Tuesday, July 5, 2016

Children of Dune, by Frank Herbert

This week I'm taking a look at Children of Dune, the third in the Dune series and I think I can safely say that this is the book that's making me finally give up on the franchise. I swear, I can't count how many times I was about ready to fall asleep while listening to this book or was bored to tears. There are some exciting bits to this book when things actually happen and the universe is still deep and complex, but so much of the time is spent with people sitting around and talking. I just wanted to yell ''DO SOMETHING!!'' at the characters for well over ninety percent of the book that it's almost a surprise when they actually do. I've been warned by friends who have been down this path before that the books just get worse from here, so I think I've found my point to pull out.

Plot-wise Children of Dune actually has some great potential. Paul Muad'Dib Atreides at the end of the last book has disappeared into the desert, leaving his children Leto and Ghanima under the care of his sister Alia who is ruling as regent until Leto comes of age. And there are actually several main plots going on. First of all, the ecological transformation of Arrakis is proceeding at an accelerated pace to the point people can live without stillsuits and people actually drowned, a concept unheard of before. Normally this would be a good thing but apparently the great sand worms, the creatures that actually produce the melange spice necessary for all space travel and only found on Arrakis, are dying off because of the environmental changes. So, that's a pretty big deal, right?

Well on top of that you have corruption seeping through the empire as Alia becomes consumed with power and shows absolutely no signs of being willing to give up the regency and may be trying to supplant her nephew on the throne. And House Corrino, the former rulers of the empire, are involved in their own plot to assassinate Leto and Ghanima and take back command of the empire by force. There are a ton of things going on and yet all these potential plotlines are basically squandered in the book.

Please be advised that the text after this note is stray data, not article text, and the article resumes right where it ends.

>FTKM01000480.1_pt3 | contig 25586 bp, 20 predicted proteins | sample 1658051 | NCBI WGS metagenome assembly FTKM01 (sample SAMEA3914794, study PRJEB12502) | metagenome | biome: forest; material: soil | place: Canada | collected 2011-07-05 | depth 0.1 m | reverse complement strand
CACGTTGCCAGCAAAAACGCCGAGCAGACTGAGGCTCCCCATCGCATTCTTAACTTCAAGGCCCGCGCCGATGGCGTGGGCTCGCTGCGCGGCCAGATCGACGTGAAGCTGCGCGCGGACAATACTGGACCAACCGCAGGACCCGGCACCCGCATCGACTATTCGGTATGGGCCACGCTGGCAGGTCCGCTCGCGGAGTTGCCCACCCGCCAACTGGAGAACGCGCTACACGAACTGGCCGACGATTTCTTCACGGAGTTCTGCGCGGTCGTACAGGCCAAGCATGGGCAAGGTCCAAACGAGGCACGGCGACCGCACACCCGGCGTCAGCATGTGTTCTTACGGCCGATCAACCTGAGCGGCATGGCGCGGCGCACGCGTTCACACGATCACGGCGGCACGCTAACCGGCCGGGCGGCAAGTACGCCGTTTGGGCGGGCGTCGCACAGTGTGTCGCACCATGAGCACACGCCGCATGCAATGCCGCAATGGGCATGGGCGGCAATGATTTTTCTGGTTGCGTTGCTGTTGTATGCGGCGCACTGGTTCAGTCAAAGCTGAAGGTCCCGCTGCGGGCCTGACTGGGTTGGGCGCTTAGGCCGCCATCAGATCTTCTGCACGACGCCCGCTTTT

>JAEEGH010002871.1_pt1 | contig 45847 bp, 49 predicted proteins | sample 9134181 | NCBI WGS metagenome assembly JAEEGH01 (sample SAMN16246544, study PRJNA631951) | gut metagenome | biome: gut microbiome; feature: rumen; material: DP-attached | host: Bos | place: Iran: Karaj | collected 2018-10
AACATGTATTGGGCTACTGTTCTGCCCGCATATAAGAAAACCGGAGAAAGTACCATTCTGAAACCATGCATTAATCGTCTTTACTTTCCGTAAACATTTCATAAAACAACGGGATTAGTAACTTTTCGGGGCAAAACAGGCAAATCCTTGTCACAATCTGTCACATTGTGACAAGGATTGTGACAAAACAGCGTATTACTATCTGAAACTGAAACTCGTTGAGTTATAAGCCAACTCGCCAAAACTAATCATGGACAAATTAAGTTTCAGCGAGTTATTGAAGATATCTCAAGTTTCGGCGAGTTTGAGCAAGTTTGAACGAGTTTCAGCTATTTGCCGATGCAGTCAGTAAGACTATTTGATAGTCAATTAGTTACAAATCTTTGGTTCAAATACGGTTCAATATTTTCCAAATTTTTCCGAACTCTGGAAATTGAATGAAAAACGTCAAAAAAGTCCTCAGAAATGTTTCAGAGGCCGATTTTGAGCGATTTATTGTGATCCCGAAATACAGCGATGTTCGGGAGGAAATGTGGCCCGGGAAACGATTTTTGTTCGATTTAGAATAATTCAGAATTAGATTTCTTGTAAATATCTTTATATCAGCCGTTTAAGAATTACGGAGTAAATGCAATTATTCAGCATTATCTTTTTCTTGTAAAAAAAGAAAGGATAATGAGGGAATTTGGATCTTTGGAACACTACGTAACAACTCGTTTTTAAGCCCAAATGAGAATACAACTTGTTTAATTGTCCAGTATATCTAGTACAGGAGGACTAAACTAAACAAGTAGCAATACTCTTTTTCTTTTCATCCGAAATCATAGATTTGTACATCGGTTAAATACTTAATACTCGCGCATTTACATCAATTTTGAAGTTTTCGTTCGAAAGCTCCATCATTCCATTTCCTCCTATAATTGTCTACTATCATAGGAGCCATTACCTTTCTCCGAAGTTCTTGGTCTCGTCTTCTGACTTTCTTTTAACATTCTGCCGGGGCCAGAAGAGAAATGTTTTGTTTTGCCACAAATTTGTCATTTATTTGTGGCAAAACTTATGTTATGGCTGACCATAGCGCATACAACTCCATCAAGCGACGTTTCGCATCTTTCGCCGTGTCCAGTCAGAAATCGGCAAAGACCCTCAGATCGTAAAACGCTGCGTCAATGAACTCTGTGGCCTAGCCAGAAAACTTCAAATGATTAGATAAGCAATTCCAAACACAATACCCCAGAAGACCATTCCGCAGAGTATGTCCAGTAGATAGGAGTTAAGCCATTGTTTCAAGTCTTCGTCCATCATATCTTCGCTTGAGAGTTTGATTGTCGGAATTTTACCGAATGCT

The reason for this is this book suffers so much from telling instead of showing it's not even funny. And this is a problem that Dune as a series has had. The first book it was kind of bad, but I felt like there were enough scenes that weren't people standing around talking or people having internal monologues that it managed to hold up pretty well. Especially with its rich backstory. Dune Messiah on the other hand, took a turn for far more introspection and navel-gazing which was frankly pretty darn annoying but I managed to soldier my way through it. With Children of Dune pretty much the entire plot is told to us rather than being shown. The characters spend large amounts of time talking about all the cool political machinations and ambitions going on, Alia's corruption, the changes to Arrakis, but we're never really shown them. Not to an extent I'd like, anyway. There are occasional scenes with action, but most of the time important things are discussed before and after they happen, but when they actually happen it's entirely off screen.

I can't say exactly how much of the book consists of people sitting in caves or other locations talking about things, including interminable statements on religion and politics, but it certainly feels like a good ninety percent of the book. A lot of the time it's two people, but sometimes to change it up it involves three people or just one person talking with themselves. Either way it's a bunch of people standing or sitting around and having conversations about far more interesting things going on. As I said earlier, it makes me want to shout ''DO SOMETHING!!'' and that's really not a good sign in a book.

And you know, I could almost forgive some of the craziness. Stuff like genetic memories, the weird anti-technology bent, and even Leto turning into a sand worm. (Yes. This is legitimate thing.) Like weird and crazy stuff I have seen and accepted before and I'm sure I will accept it again. But this book commits the greatest sin of all, being incredibly boring. With so many potential ideas it feels like a waste of time and effort and gives me no real reason to keep reading, or in this case listening to, the series at all. Honestly you're probably better off just reading the first book and keeping it at that.

- Kalpar

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